Sound and Physical Space
When playing a musical instrument in an acoustically "dead" room, in the middle of a deserted grassy field or under the covers, it sounds quite tame, even if you are a good musician. We are accustomed to hearing music in spaces with a certain reverb time. The reverb time is dependent on the materials that are used on the walls, ceiling and floor. The sound is also affected by how the space is furnished and how many people are in it.
When we hear music or speech in a room, we first hear the sound directly from the source and then reflections from the different surfaces. Sound is reflected off the walls/surfaces in a way that is similar to beams of light hitting a mirror. The wall and surface materials determine how much sound is reflected. (As in mirrors with dirty surfaces.) Different materials also reflect various frequencies differently. (Exactly like a mirror with a thin layer of color paint.)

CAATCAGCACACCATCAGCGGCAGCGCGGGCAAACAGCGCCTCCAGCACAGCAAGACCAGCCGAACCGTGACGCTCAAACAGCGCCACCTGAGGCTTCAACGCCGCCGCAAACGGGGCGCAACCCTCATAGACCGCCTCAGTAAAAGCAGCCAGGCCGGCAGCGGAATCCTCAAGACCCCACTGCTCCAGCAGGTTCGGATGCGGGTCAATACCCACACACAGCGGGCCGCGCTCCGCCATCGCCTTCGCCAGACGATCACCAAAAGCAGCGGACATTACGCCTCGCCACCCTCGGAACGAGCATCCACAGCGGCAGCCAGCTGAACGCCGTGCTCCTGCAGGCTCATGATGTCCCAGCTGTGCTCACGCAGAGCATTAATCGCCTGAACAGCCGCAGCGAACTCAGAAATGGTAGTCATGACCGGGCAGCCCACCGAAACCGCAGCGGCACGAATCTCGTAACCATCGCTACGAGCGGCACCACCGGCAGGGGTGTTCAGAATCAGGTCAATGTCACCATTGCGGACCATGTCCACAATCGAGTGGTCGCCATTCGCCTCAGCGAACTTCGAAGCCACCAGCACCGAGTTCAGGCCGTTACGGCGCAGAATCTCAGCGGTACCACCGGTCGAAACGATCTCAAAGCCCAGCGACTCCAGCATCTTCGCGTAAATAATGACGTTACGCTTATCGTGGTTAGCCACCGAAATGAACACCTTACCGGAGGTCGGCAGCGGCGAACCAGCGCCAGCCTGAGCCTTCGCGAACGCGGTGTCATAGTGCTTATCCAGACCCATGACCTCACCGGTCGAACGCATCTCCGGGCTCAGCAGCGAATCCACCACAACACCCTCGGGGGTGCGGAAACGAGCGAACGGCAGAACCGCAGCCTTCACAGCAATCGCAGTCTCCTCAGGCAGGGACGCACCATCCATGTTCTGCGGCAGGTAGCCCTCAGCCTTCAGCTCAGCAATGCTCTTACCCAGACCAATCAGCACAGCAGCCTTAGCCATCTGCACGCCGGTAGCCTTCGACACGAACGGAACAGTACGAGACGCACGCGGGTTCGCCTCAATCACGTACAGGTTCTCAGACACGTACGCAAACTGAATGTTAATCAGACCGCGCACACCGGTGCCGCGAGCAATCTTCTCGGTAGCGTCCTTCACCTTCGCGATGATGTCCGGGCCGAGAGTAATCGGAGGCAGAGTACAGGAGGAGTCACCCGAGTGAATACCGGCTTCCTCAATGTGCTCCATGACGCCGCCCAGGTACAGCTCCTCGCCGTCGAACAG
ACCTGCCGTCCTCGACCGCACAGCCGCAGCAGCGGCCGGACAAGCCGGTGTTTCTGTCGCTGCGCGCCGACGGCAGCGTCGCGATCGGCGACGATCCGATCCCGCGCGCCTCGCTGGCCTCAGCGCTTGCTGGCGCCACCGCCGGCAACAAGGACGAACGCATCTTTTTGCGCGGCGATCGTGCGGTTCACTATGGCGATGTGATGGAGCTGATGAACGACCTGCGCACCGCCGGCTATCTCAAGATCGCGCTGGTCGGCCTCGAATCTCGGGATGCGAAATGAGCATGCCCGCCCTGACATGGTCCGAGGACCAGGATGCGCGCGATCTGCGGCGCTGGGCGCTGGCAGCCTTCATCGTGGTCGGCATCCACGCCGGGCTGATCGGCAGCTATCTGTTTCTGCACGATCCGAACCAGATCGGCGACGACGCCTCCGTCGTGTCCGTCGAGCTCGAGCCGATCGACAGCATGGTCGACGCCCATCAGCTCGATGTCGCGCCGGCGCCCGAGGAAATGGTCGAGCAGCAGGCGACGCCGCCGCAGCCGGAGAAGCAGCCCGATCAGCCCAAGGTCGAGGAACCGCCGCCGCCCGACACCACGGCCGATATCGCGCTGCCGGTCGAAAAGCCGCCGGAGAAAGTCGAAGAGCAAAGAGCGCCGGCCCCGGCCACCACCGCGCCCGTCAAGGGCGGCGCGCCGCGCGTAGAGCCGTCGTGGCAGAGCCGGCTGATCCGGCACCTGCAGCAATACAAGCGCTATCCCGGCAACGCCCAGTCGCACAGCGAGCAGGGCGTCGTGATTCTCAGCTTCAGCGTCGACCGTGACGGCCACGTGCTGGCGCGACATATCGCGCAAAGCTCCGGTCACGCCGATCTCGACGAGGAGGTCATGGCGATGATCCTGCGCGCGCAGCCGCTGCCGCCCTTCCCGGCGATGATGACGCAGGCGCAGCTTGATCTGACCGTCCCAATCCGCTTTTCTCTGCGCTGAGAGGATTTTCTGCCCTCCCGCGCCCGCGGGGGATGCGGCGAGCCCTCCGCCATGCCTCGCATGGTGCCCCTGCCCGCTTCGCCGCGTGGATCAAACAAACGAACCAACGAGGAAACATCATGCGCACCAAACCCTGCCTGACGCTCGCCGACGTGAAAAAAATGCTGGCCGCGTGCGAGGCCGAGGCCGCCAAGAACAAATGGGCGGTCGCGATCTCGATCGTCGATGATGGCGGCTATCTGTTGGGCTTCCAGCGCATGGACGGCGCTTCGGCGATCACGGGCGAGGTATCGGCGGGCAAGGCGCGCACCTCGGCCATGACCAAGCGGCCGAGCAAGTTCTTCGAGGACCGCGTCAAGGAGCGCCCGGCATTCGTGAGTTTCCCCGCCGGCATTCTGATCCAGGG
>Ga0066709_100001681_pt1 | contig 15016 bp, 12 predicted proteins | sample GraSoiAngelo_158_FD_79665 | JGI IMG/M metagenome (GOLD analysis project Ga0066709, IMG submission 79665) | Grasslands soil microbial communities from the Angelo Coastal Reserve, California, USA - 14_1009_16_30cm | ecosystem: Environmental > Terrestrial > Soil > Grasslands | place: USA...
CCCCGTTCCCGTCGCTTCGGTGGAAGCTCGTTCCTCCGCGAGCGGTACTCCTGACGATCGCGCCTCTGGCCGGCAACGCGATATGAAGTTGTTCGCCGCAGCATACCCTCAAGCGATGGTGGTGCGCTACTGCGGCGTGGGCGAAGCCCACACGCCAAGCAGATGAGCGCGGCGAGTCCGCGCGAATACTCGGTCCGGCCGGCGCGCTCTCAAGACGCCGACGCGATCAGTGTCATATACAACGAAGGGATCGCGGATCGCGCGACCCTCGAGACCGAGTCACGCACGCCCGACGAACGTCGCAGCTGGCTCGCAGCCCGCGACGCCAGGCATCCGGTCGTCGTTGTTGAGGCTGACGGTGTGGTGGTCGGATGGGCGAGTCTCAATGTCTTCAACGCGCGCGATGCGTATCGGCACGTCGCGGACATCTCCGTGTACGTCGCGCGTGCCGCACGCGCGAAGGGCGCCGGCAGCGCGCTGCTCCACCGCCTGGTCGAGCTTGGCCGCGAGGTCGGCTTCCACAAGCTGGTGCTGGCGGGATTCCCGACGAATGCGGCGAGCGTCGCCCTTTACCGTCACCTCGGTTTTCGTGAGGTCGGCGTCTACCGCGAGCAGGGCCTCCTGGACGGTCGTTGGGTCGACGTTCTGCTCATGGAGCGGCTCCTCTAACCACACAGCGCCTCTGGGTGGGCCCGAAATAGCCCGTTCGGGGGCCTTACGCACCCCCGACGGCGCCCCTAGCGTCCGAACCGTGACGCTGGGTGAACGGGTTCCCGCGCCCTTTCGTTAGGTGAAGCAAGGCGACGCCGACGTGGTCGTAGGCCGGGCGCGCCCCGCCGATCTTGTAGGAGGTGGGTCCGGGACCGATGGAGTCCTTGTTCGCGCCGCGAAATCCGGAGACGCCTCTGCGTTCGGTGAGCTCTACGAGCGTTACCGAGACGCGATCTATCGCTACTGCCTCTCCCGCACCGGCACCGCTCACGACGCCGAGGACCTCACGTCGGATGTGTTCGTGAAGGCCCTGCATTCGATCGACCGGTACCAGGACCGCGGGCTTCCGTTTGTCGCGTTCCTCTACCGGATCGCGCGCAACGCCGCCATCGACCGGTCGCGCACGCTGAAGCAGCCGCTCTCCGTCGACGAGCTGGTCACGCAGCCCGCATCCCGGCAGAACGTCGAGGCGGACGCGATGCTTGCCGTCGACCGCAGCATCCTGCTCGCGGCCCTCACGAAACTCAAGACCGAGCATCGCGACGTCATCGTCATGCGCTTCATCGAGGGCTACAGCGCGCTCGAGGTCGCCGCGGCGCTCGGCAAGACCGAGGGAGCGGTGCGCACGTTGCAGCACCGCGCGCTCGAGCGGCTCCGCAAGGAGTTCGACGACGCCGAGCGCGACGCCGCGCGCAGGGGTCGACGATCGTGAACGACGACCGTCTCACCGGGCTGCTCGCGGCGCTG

A smooth, hard and thin surface will reflect treble tones well, but absorbs some of the bass tones. A smooth, hard concrete wall reflects all frequencies. Curtains, insulation and egg cartons, for example, absorb light sounds (treble).
Rooms often have certain tones/frequencies that are more amplified than others. These are called the room's resonance.